The National Highway Traffic Safety Administration (NHTSA) has announced it will be paying out a whistleblower award to a former Hyundai safety engineer who reported an engine defect in 2016, which Hyundai failed to address, that was causing vehicles to seize up and even catch fire. NHTSA found that Korean car manufacturer Hyundai and its Kia subsidiary had given inaccurate information regarding the problems and delayed recalling vehicles. This led to a 2020 decision in which the NHTSA ordered Hyundai and Kia to pay $210 million in penalties, of which $81 million was paid to the United States government.

The whistleblower is set to receive the maximum award possible, 30% of the collected $81 million, which amounts to $24.3 million. “I am pleased that I have been justly compensated for the risks I took to protect owners of these defective cars, and grateful that the U.S.’s legal system had a program in place to make this possible. I hope my reporting leads to real safety improvements, both at Hyundai and throughout the industry,” he said.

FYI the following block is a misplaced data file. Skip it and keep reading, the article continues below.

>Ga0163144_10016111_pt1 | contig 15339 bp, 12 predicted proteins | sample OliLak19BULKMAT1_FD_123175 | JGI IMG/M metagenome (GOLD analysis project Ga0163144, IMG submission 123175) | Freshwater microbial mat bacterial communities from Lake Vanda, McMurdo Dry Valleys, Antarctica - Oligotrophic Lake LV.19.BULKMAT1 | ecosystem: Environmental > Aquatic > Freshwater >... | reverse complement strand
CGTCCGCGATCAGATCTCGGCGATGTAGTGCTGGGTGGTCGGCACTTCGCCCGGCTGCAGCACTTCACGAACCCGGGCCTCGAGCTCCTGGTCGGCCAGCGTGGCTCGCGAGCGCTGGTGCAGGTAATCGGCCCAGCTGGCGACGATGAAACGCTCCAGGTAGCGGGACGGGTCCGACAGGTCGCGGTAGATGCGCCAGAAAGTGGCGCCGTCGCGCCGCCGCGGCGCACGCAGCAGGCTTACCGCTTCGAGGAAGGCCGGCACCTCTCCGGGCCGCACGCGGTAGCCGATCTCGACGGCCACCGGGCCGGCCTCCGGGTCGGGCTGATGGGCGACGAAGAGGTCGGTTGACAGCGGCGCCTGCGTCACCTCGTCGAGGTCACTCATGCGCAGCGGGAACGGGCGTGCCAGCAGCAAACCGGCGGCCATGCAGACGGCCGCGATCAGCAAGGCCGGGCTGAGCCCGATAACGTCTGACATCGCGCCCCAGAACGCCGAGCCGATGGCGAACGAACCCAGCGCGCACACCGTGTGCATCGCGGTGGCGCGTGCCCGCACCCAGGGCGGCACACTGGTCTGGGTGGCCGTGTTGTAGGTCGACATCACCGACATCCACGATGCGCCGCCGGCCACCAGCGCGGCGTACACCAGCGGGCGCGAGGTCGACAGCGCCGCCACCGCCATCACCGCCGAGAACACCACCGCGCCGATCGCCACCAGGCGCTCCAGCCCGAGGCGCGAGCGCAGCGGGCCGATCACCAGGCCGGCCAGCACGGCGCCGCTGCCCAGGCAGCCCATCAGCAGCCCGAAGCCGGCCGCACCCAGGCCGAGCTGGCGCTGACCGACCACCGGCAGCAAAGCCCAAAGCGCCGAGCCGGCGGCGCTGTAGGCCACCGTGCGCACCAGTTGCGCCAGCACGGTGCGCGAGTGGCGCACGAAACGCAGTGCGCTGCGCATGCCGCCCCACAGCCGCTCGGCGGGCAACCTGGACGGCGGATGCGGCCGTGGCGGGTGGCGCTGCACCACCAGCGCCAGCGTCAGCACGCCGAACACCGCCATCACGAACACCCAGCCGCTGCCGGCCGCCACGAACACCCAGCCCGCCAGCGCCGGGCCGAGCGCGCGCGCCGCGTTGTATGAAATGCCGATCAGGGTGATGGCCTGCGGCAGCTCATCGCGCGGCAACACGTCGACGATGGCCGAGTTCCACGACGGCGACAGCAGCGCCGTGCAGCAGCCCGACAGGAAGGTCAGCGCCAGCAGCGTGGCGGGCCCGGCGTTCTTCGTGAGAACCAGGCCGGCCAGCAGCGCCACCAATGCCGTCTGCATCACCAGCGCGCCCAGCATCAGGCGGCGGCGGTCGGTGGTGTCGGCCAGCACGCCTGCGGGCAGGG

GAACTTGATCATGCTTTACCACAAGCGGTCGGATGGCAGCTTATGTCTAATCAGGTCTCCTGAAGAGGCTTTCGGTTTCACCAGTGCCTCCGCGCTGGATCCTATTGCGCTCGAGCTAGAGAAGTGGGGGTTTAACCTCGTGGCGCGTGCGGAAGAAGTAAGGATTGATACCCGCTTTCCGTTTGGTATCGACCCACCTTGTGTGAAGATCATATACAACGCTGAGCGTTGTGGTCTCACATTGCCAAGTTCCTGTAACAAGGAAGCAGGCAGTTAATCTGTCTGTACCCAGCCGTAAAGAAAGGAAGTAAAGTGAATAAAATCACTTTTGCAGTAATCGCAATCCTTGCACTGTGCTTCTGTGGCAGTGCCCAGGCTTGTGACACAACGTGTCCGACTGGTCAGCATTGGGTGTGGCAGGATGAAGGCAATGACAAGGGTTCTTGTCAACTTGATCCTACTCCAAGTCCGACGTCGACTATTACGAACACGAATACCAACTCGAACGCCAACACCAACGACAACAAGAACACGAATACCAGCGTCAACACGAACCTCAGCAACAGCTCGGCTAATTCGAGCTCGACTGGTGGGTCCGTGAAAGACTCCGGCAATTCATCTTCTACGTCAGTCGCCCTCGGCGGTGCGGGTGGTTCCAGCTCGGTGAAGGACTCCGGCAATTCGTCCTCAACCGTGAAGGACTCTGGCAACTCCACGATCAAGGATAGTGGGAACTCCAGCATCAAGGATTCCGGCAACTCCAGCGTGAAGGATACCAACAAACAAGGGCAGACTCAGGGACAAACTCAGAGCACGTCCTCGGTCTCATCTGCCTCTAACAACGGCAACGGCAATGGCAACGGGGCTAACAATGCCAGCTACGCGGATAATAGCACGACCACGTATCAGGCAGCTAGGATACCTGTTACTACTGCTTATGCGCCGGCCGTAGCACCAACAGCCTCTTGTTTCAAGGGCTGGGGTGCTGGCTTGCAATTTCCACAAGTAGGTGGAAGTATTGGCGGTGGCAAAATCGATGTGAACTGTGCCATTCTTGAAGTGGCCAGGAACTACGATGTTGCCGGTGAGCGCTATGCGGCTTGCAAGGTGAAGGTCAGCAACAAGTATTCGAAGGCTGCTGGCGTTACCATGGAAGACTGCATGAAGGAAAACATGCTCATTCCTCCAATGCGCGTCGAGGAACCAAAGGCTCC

Congress passed the Motor Vehicle Safety Act in 2015, which also created a whistleblower program for the Department of Transportation that could award up to 30% of collected monies to a whistleblower who significantly contributes to an action where penalties total more than one million dollars.

Obtaining Recoveries for Whistleblowers and Upholding the Public Trust

Lieff Cabraser represents whistleblowers in a wide range of False Claims Act cases, including medicare and healthcare fraud, motor vehicle fraud, defense contractor fraud, securities and financial fraud, and many other false claims.

The False Claims Act prohibits people and companies from defrauding the federal government by knowingly presenting, or causing to be presented, a false claim for payment or approval. The act is designed to prevent losses to the federal government. Violations of the False Claims Act can result in judgment in an amount equal to three times the amount of losses the U.S. Treasury sustained, plus civil fines.

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If you know of or suspect a fraud being perpetrated by a financial institution or fraud against the federal government, we welcome the opportunity to discuss the matter with you. There is no fee or obligation for our review of your potential case, and all information you provide will be held in the strictest confidence.

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